HTML5 Canvas and Keydown Events

Ongoing HTML5 Canvas Tutorial: 1 2 3 4 5 6 7 8 9 10 11 12 13 14 15

 

Instead of moving the black rectangle with a timer as we did in the last lesson, a shape can be moved by pressing keys on the keyboard. What we'll do is to move it left when the A key is pressed and move it right when the D key is pressed. We'll move the black rectangle up when the W key is pressed and down when the S key is pressed. To see what your web page will look like at the end of this lesson, click the link below (opens in a new window or tab):

Move a canvas rectangle using keydown events

Detecting a Key Press

Things like buttons, text boxes, images and hyperlinks have events such as onClick attached to them. Unfortunately, the canvas tag doesn't. So there's no handy onKeyPress event you can use. You can, however, write your own events and attach them to the canvas tag. This is done with the Javascript method addEventListener. Here's the syntax for the method:

addEventListener( event_type, event_handler, capture )

The event_type argument is the type of event you want: click, mouseover, keypress, and lots more besides. The event_handler is the name of the function you want to call for the event. The capture argument is a Boolean value. It can usually be set to false. This means you don't want to capture any other events.

If you want the entire browser window to accept a key press event, the code would be this:

window.addEventListener( "keypress", doKeyDown, false )

So the first arguments tells addEventListener that we want to activate the keypress event. The second argument is a function we've called doKeyDown. This is the function that will be called whenever a key is pressed on the keyboard.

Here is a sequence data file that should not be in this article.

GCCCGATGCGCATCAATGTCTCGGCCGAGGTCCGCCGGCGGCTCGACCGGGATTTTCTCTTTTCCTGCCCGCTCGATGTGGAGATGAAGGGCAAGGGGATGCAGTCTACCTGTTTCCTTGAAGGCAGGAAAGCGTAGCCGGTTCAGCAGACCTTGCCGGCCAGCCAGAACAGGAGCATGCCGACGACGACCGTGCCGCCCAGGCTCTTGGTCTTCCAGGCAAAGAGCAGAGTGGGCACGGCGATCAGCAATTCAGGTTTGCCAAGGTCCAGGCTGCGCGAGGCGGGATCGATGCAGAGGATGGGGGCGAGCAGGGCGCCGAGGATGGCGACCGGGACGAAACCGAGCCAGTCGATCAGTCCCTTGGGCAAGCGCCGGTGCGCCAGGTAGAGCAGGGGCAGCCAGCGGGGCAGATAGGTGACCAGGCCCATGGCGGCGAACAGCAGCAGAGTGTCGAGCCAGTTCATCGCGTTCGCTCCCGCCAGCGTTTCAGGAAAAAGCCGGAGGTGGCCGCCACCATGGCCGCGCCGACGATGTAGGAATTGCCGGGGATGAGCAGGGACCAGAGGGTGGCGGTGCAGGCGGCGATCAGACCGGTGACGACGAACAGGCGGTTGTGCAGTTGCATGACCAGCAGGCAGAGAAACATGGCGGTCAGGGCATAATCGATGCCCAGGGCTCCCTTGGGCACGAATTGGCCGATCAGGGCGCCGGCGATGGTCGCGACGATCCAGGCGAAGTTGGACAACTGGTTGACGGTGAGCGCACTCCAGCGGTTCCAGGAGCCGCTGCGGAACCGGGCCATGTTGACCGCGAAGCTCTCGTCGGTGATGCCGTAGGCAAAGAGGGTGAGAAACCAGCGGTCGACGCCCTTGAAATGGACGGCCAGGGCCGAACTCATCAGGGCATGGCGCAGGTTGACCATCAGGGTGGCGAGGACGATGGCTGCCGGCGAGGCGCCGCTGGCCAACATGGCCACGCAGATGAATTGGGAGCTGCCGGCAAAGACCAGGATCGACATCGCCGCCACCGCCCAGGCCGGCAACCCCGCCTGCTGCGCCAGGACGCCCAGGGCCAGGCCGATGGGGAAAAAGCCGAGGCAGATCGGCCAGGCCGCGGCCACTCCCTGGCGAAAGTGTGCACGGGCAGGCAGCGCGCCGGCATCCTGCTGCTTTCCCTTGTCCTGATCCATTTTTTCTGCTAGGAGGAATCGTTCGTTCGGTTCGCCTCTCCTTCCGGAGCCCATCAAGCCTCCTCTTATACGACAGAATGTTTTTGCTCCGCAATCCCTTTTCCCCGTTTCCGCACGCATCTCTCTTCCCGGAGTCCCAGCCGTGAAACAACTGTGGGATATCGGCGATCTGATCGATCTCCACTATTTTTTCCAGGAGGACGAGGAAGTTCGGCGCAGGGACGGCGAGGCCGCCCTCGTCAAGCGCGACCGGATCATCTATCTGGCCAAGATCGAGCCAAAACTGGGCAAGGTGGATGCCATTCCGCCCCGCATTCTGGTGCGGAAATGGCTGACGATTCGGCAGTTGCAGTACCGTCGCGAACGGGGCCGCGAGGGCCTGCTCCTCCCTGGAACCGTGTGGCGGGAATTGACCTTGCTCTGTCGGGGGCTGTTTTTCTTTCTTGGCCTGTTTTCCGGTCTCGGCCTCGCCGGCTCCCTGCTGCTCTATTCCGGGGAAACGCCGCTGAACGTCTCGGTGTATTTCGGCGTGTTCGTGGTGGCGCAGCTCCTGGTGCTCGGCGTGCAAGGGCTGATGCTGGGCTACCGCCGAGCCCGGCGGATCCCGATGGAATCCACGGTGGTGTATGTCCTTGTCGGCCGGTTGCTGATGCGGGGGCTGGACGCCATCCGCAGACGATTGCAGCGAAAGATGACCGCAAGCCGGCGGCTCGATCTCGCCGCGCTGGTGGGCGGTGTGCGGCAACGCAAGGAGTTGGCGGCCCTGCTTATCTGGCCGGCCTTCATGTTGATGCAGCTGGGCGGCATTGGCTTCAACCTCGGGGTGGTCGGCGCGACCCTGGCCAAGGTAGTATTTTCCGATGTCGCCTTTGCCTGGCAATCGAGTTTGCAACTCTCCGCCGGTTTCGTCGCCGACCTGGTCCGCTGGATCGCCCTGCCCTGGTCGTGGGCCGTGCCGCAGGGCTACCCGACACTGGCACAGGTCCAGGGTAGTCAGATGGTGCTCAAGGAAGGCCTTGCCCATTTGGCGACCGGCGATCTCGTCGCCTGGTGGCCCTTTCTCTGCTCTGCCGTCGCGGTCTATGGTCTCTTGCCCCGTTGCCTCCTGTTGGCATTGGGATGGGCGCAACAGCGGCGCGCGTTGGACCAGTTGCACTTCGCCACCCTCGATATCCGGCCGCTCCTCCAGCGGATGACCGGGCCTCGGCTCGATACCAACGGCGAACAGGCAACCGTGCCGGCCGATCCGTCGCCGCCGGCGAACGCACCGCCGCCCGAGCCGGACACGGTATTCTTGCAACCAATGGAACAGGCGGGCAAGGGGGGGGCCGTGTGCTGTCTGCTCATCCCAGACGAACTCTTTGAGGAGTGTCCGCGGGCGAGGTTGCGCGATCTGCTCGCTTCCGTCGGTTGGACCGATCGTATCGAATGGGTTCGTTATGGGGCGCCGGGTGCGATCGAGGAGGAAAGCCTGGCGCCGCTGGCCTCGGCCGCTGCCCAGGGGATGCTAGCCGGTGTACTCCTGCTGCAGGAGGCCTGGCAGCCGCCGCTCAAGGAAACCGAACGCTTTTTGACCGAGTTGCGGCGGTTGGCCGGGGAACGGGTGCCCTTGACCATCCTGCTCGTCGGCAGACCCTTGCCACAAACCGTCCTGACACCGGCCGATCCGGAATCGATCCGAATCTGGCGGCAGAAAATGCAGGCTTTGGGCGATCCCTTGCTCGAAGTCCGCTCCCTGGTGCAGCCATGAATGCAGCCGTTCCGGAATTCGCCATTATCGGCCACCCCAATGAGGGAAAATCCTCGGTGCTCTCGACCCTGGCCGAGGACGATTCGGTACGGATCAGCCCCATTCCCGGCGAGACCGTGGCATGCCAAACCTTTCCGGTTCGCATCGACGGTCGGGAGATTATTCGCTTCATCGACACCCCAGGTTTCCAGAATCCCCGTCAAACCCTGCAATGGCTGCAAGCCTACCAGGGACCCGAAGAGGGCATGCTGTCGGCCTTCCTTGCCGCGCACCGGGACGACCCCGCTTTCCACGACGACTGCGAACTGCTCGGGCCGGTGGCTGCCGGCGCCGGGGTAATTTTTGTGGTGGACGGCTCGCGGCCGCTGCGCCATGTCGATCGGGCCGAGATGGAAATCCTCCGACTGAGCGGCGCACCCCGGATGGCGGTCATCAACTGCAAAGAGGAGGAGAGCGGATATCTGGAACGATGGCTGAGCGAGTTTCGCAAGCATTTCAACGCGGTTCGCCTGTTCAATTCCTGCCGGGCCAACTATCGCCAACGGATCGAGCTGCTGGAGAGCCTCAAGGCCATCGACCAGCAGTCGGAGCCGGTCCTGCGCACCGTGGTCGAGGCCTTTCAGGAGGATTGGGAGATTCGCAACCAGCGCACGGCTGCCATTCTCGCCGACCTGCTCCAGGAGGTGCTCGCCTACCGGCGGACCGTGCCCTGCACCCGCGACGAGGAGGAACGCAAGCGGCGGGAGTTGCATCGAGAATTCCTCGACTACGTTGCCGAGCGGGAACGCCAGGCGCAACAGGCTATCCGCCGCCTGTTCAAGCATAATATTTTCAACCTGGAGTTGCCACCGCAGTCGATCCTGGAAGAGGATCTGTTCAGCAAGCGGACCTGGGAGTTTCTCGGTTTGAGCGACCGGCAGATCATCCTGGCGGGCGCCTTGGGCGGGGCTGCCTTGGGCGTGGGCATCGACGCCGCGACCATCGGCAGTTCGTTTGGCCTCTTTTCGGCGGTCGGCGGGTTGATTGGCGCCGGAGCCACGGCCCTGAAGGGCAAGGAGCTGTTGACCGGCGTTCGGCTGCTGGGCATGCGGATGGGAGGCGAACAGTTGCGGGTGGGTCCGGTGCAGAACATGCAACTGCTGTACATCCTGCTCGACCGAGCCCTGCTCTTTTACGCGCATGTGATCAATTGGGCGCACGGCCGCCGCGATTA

We want the canvas tag rather than the entire browser window to accept key presses, though. So we can change the code to this:

var canvas = document.getElementById("canvas_1");
canvas.addEventListener( "keydown", doKeyDown, true);

We first get a reference to the canvas with getElementById. This reference is placed in a variable we've called canvas. It is then used with the addEventListener method.

Now that we have an event set up for when the key pressed, let's add the doKeyDown function:

function doKeyDown(e) {

alert( e.keyCode )

}

In between the round brackets of your event function you can type a variable name. We've called ours e. This variable contains the keyboard event itself. To get at the key that was pressed you can use the inbuilt property keyCode. This returns a number relating to the key that pressed. The A key on the keyboard, whether you have CAPLOCK on or not, has a key code number of 65. The other key codes we're interested in are these:

W = 87
S = 83
D = 68

With these key codes, then, we can write a series of IF Statements for each key:

if ( e.keyCode == 87 ) {
}

if ( e.keyCode == 83 ) {
}

if ( e.keyCode == 65 ) {
}

if ( e.keyCode == 68 ) {
}

The code for each IF Statement can move the rectangle. The entire code for our doKeyDown function is this:

Javascript function to get keydown event of the HTML5 canvas

When the W key is pressed we have a call to a clearCanvas function. You can add this one:

function clearCanvas() {

canvas.width = canvas.width;

}

We then take 10 away from the y variable:

y = y - 10;

The first time the setInterval timer activates the y variable will then by 90. The x variable will still be on 100. These figures are used in the next line:

canvas_context.fillRect( x, y, 50, 30);

So the filled rectangle will be at X, Y position 100, 90 when the W key is pressed. Press it again and they will be 100 80.

The same holds for the other three keys: change the X or Y value and use them to get a new position for the rectangle. All this happened when keys are pressed on the keyboard. Try it yourself. You should find that you can move the rectangle around the canvas by pressed the W, S, A, or D keys.

You can get the whole code for this lesson here (opens in a new window or tab): Keydown code for the canvas tag.

 

In the next lesson, you'll learn how to handle mouse events and the HTML5 canvas.